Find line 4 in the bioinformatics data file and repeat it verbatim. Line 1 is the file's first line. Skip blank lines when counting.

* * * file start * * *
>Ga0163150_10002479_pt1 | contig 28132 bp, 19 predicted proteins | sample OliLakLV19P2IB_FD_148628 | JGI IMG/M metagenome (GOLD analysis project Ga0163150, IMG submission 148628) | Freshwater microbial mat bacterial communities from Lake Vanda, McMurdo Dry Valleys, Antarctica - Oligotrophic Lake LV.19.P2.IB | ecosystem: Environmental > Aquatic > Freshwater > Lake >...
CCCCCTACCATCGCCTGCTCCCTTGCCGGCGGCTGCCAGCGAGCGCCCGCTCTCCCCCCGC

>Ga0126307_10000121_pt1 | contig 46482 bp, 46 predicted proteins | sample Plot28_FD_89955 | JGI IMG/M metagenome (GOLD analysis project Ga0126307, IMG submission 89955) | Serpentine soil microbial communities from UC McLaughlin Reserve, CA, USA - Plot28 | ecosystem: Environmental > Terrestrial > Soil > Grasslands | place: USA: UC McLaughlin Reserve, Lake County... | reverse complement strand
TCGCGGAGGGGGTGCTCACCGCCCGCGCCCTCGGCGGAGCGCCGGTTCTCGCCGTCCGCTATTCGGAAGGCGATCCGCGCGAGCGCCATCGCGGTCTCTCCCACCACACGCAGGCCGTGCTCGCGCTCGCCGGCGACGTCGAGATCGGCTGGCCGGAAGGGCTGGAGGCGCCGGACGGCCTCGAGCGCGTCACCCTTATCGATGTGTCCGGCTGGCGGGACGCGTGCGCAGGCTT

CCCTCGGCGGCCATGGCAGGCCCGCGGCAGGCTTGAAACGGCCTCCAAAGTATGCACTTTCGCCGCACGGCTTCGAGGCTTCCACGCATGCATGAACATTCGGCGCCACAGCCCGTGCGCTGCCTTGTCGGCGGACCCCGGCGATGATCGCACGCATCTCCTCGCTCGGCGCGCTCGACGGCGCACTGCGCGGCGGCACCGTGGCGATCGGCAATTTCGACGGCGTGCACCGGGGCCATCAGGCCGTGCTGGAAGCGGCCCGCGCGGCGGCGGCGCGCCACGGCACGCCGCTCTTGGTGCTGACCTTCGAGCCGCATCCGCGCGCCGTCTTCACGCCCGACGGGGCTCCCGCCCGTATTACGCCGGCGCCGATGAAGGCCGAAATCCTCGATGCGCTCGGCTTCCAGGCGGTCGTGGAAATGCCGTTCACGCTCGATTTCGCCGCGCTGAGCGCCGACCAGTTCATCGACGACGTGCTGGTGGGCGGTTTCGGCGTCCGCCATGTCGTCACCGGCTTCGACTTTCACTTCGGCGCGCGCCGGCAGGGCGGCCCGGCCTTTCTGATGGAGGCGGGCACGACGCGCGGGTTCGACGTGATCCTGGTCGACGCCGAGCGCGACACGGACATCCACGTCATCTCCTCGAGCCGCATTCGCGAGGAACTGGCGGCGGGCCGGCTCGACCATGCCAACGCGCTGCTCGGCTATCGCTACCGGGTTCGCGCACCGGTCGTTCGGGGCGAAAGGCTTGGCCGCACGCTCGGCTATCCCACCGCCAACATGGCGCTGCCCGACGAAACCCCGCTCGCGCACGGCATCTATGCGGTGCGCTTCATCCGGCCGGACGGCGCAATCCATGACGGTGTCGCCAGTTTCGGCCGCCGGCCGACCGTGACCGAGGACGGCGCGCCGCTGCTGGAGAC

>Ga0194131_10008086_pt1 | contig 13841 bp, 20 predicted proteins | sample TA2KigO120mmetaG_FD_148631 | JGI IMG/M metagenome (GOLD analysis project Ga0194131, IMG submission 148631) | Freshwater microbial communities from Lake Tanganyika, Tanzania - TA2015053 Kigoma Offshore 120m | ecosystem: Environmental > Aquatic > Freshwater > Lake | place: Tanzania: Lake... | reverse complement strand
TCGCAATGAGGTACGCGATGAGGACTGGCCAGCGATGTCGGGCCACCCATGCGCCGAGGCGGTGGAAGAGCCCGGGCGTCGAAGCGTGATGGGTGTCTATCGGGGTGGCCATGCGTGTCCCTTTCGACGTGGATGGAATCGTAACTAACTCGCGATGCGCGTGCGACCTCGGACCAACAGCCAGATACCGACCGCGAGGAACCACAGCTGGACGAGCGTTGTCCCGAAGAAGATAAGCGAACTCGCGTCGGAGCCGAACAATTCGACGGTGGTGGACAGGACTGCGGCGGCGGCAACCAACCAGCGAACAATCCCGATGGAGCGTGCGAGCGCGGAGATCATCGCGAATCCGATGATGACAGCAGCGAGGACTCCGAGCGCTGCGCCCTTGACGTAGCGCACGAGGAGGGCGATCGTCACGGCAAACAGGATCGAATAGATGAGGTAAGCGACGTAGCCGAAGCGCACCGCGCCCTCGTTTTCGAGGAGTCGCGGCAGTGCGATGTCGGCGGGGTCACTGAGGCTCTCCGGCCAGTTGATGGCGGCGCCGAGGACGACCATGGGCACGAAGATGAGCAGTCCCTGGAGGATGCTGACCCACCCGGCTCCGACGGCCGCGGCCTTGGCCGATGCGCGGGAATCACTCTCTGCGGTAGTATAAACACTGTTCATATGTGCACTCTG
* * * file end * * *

TCGCGGAGGGGGTGCTCACCGCCCGCGCCCTCGGCGGAGCGCCGGTTCTCGCCGTCCGCTATTCGGAAGGCGATCCGCGCGAGCGCCATCGCGGTCTCTCCCACCACACGCAGGCCGTGCTCGCGCTCGCCGGCGACGTCGAGATCGGCTGGCCGGAAGGGCTGGAGGCGCCGGACGGCCTCGAGCGCGTCACCCTTATCGATGTGTCCGGCTGGCGGGACGCGTGCGCAGGCTT